Skip to Main Content

We have a new app!

Take the Access library with you wherever you go—easy access to books, videos, images, podcasts, personalized features, and more.

Download the Access App here: iOS and Android


Protease-activated receptor-2 (PAR-2) is a G-protein-coupled receptor that is able to enhance the capacity of keratinocytes to ingest melanosomes from the neighboring melanocyte. Each melanocyte is in contact with an average of 36 keratinocytes forming an “epidermal melanin unit” (Figure 43-1).1,2 Once melanin is created within melanosomes, it migrates into the dendrite tips of the melanocyte and is then incorporated into other keratinocytes of the epidermal melanin unit. Although the exact process of melanin transfer is not completely understood, PAR-2 has been shown to play an important role.3 The PAR-2 can be up- or downregulated, and is upregulated by ultraviolet radiation.4 It is thought to be important in hyperpigmentation disorders because it has been found that serine protease inhibitors that interfere with PAR-2 activation induce depigmentation by reducing melanosome transfer and distribution.5 Soybeans, which contain the serine protease inhibitors soybean trypsin inhibitor (STI) and Bowman–Birk protease inhibitor (BBI), have been demonstrated to inhibit melanosome transfer, resulting in an improvement of mottled facial pigmentation.6 In addition, activation of PAR-2 with trypsin and other synthetic peptides has been shown to result in visible skin darkening.5


Epidermal melanin unit. One melanocyte can intercalate with many keratinocytes.

Other systems play a role in melanosome transfer as well. For example, β-amyloid precursor protein (APP) is a newly detected epidermal growth factor that has been demonstrated to increase the release of melanin as well as enhance the movements of the melanocyte dendritic tips.7 Keratinocyte growth factor also promotes melanosome transfer by stimulating the phagocytic process.8 Many different factors affect melanosome transfer and play a role in the complex pigmentation process. At this time, only PAR-2 blockers have been added in cosmeceutical skin care products to block the transfer of melanosomes, so this section will focus on these agents. PAR-2 blockers do not break down melanin that is already in keratinocytes; therefore, results will not be seen for 8 to 16 weeks of using such skin care products.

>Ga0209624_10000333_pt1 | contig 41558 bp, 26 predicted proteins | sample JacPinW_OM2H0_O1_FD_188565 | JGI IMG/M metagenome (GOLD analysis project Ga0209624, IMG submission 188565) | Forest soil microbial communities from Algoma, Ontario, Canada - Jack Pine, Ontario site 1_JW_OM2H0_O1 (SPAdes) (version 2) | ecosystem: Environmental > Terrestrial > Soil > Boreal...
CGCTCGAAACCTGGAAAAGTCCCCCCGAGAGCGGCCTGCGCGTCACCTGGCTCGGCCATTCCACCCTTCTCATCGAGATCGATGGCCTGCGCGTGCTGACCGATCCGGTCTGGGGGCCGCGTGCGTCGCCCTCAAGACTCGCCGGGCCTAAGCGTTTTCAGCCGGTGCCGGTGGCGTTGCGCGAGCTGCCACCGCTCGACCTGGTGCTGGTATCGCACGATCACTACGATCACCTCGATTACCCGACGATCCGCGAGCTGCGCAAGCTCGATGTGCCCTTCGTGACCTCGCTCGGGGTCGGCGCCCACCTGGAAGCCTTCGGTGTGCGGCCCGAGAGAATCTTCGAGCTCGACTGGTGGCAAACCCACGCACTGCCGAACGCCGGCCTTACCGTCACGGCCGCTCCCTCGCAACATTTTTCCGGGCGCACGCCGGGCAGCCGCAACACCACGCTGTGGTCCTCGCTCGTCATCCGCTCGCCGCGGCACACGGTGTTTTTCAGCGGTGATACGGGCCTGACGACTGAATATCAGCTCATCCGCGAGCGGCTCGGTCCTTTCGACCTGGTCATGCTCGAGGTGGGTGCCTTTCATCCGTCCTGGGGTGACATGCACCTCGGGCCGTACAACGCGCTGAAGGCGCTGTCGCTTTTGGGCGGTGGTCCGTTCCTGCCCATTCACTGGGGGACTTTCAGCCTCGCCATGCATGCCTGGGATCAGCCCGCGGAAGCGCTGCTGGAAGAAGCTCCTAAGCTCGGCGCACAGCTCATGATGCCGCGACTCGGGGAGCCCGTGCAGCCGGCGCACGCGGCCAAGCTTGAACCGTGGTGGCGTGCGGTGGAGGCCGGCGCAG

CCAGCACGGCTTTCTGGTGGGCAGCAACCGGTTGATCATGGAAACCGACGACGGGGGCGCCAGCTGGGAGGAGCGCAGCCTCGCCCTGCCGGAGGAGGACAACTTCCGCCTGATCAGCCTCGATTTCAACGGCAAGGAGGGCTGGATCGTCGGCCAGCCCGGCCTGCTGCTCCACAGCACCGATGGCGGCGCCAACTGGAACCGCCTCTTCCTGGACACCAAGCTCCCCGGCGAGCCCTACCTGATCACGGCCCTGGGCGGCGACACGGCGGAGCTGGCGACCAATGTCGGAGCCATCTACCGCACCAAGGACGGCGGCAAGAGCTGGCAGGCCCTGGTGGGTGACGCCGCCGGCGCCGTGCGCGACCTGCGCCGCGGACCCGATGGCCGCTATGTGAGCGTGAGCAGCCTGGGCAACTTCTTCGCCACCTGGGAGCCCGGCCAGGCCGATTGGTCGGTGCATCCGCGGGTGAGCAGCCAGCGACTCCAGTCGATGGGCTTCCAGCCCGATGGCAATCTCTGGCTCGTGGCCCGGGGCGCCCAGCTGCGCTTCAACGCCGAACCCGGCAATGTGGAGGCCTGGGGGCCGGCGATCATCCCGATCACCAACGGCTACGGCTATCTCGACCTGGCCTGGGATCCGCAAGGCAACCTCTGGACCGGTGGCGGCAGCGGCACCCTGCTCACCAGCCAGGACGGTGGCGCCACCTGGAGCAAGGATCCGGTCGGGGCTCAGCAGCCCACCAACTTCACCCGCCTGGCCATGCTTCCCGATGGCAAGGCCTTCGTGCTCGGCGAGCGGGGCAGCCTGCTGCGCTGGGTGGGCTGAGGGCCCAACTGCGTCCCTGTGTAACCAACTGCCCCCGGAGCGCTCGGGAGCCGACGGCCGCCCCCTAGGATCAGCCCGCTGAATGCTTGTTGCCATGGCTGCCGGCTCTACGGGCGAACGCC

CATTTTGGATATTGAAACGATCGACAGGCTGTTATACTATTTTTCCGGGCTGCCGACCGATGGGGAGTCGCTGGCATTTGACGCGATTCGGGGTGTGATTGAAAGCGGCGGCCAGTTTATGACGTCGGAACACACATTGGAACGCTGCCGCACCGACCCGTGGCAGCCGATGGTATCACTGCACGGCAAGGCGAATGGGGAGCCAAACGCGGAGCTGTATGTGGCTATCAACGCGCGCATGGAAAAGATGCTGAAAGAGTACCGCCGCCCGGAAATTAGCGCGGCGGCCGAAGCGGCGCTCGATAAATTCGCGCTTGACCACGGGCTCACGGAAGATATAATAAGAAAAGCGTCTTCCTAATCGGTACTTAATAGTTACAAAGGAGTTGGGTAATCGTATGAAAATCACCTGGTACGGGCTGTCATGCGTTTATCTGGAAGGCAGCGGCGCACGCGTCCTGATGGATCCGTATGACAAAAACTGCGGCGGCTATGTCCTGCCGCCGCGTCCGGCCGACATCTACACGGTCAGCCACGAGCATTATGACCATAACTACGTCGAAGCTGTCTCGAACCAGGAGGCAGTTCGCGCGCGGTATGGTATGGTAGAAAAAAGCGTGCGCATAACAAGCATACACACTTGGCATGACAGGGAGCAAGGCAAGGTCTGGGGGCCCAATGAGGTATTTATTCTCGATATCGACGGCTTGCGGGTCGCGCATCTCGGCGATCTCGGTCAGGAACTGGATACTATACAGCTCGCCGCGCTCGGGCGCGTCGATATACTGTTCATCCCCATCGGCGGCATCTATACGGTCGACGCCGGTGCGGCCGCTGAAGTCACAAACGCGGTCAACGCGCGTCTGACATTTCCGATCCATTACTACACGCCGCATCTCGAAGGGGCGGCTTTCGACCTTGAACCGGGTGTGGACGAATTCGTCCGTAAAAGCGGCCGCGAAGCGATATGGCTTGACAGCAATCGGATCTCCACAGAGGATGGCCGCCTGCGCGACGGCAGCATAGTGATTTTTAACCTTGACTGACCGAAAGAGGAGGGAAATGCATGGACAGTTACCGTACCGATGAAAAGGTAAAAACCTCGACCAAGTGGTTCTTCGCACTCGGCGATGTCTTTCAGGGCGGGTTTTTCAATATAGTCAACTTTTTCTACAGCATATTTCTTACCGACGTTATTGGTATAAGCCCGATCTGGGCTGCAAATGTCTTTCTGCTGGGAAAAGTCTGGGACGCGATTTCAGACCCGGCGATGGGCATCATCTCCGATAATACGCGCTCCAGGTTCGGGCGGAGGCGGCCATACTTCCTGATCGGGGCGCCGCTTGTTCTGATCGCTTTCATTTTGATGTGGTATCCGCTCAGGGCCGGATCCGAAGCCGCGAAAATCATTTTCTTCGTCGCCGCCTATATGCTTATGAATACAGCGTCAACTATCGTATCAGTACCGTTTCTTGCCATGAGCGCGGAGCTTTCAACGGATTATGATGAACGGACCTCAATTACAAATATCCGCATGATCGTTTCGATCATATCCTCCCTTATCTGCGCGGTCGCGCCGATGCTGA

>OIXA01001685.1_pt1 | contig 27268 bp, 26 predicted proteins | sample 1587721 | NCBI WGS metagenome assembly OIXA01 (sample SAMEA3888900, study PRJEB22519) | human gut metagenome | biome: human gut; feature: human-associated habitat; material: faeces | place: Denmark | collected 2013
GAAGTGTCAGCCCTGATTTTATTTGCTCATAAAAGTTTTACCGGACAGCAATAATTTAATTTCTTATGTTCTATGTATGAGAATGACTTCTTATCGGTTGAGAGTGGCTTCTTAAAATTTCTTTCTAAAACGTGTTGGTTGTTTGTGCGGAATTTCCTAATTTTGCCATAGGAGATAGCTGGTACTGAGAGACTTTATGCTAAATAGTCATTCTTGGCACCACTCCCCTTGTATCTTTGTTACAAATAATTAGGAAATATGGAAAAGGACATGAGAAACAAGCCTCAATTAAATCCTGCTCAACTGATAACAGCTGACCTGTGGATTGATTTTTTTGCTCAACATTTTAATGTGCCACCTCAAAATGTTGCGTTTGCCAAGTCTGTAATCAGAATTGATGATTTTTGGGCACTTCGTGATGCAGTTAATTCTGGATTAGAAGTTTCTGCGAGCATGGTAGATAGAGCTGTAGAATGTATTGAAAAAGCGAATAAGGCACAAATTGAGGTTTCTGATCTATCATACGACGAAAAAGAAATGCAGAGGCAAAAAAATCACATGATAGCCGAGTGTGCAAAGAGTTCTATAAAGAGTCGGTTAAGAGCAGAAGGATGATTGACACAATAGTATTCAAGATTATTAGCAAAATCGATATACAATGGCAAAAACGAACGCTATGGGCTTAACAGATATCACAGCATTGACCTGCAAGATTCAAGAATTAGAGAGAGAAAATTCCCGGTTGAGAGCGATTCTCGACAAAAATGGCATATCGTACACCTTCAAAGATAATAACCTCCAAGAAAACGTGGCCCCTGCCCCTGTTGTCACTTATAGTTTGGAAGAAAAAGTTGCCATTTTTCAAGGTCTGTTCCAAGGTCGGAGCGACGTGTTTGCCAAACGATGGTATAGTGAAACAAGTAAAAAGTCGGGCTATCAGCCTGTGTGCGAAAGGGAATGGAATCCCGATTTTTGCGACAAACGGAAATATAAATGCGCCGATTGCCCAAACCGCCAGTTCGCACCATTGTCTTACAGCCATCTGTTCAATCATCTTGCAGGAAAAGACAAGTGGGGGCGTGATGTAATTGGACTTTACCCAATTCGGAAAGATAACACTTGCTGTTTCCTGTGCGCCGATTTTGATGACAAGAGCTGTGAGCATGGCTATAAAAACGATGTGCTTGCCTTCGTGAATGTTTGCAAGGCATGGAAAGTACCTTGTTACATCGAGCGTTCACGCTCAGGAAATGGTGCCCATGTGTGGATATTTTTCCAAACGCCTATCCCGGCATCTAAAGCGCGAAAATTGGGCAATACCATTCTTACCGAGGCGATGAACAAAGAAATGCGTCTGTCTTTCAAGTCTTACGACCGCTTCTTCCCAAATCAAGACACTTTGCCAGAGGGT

1. +
Jimbow  K, Quevedo  WC  Jr, Fitzpatrick  TB,  et al. Some aspects of melanin biology: 1950–1975. J Invest Dermatol. 1976;67:72.  [PubMed: 819593]
2. +
Nordlund  JJ. The melanocyte and the epidermal melanin unit: An expanded concept. Dermatol Clin. 2007;25:271.  [PubMed: 17662893]
3. +
Seiberg  M, Paine  C, Sharlow  E,  et al. Inhibition of melanosome transfer results in skin lightening. J Invest Dermatol. 2000;115:162.  [PubMed: 10951231]
4. +
Seiberg  M. Keratinocyte-melanocyte interactions during melanosome transfer. Pigment Cell Res. 2001;14:236.  [PubMed: 11549105]
5. +
Seiberg  M, Paine  C, Sharlow  E,  et al. The protease-activated receptor 2 regulates pigmentation via keratinocyte-melanocyte interactions. Exp Cell Res. 2000;254:25.  [PubMed: 10623462]
6. +
Wallo  W, Nebus  J, Leyden  JJ. Efficacy of a soy ...

Pop-up div Successfully Displayed

This div only appears when the trigger link is hovered over. Otherwise it is hidden from view.